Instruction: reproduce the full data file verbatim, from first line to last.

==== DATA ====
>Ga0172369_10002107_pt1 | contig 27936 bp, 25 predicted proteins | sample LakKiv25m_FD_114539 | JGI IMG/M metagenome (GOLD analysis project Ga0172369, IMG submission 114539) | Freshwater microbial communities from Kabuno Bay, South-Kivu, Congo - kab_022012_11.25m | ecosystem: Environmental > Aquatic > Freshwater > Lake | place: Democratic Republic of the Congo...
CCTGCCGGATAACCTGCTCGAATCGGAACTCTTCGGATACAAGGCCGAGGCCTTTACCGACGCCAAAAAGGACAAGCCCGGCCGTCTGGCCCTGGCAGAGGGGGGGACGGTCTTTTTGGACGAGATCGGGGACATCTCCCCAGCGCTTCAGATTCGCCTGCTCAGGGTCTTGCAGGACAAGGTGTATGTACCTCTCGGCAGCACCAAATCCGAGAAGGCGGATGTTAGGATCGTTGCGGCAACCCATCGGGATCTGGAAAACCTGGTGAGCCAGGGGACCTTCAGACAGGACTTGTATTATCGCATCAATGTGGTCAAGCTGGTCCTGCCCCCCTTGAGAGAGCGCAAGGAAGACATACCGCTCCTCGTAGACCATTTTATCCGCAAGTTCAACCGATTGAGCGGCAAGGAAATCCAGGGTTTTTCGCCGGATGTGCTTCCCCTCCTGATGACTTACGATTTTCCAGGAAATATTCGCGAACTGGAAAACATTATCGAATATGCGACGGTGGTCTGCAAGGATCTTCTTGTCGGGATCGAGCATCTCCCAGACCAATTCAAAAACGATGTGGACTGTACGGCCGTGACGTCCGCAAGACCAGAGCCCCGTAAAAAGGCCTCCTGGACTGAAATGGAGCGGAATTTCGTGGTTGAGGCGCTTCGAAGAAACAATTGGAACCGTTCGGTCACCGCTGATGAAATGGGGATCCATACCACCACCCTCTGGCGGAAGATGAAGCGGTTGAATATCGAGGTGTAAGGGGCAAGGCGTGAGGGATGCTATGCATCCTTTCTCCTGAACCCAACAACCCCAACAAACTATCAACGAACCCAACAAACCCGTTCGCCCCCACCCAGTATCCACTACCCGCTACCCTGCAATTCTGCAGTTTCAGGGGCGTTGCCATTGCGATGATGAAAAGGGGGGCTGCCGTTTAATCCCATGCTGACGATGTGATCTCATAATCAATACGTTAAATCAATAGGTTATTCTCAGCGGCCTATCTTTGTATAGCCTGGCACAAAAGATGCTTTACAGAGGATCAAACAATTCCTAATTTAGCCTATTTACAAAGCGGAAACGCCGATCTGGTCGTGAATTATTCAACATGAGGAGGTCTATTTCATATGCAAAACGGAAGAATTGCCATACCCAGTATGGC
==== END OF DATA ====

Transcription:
>Ga0172369_10002107_pt1 | contig 27936 bp, 25 predicted proteins | sample LakKiv25m_FD_114539 | JGI IMG/M metagenome (GOLD analysis project Ga0172369, IMG submission 114539) | Freshwater microbial communities from Kabuno Bay, South-Kivu, Congo - kab_022012_11.25m | ecosystem: Environmental > Aquatic > Freshwater > Lake | place: Democratic Republic of the Congo...
CCTGCCGGATAACCTGCTCGAATCGGAACTCTTCGGATACAAGGCCGAGGCCTTTACCGACGCCAAAAAGGACAAGCCCGGCCGTCTGGCCCTGGCAGAGGGGGGGACGGTCTTTTTGGACGAGATCGGGGACATCTCCCCAGCGCTTCAGATTCGCCTGCTCAGGGTCTTGCAGGACAAGGTGTATGTACCTCTCGGCAGCACCAAATCCGAGAAGGCGGATGTTAGGATCGTTGCGGCAACCCATCGGGATCTGGAAAACCTGGTGAGCCAGGGGACCTTCAGACAGGACTTGTATTATCGCATCAATGTGGTCAAGCTGGTCCTGCCCCCCTTGAGAGAGCGCAAGGAAGACATACCGCTCCTCGTAGACCATTTTATCCGCAAGTTCAACCGATTGAGCGGCAAGGAAATCCAGGGTTTTTCGCCGGATGTGCTTCCCCTCCTGATGACTTACGATTTTCCAGGAAATATTCGCGAACTGGAAAACATTATCGAATATGCGACGGTGGTCTGCAAGGATCTTCTTGTCGGGATCGAGCATCTCCCAGACCAATTCAAAAACGATGTGGACTGTACGGCCGTGACGTCCGCAAGACCAGAGCCCCGTAAAAAGGCCTCCTGGACTGAAATGGAGCGGAATTTCGTGGTTGAGGCGCTTCGAAGAAACAATTGGAACCGTTCGGTCACCGCTGATGAAATGGGGATCCATACCACCACCCTCTGGCGGAAGATGAAGCGGTTGAATATCGAGGTGTAAGGGGCAAGGCGTGAGGGATGCTATGCATCCTTTCTCCTGAACCCAACAACCCCAACAAACTATCAACGAACCCAACAAACCCGTTCGCCCCCACCCAGTATCCACTACCCGCTACCCTGCAATTCTGCAGTTTCAGGGGCGTTGCCATTGCGATGATGAAAAGGGGGGCTGCCGTTTAATCCCATGCTGACGATGTGATCTCATAATCAATACGTTAAATCAATAGGTTATTCTCAGCGGCCTATCTTTGTATAGCCTGGCACAAAAGATGCTTTACAGAGGATCAAACAATTCCTAATTTAGCCTATTTACAAAGCGGAAACGCCGATCTGGTCGTGAATTATTCAACATGAGGAGGTCTATTTCATATGCAAAACGGAAGAATTGCCATACCCAGTATGGC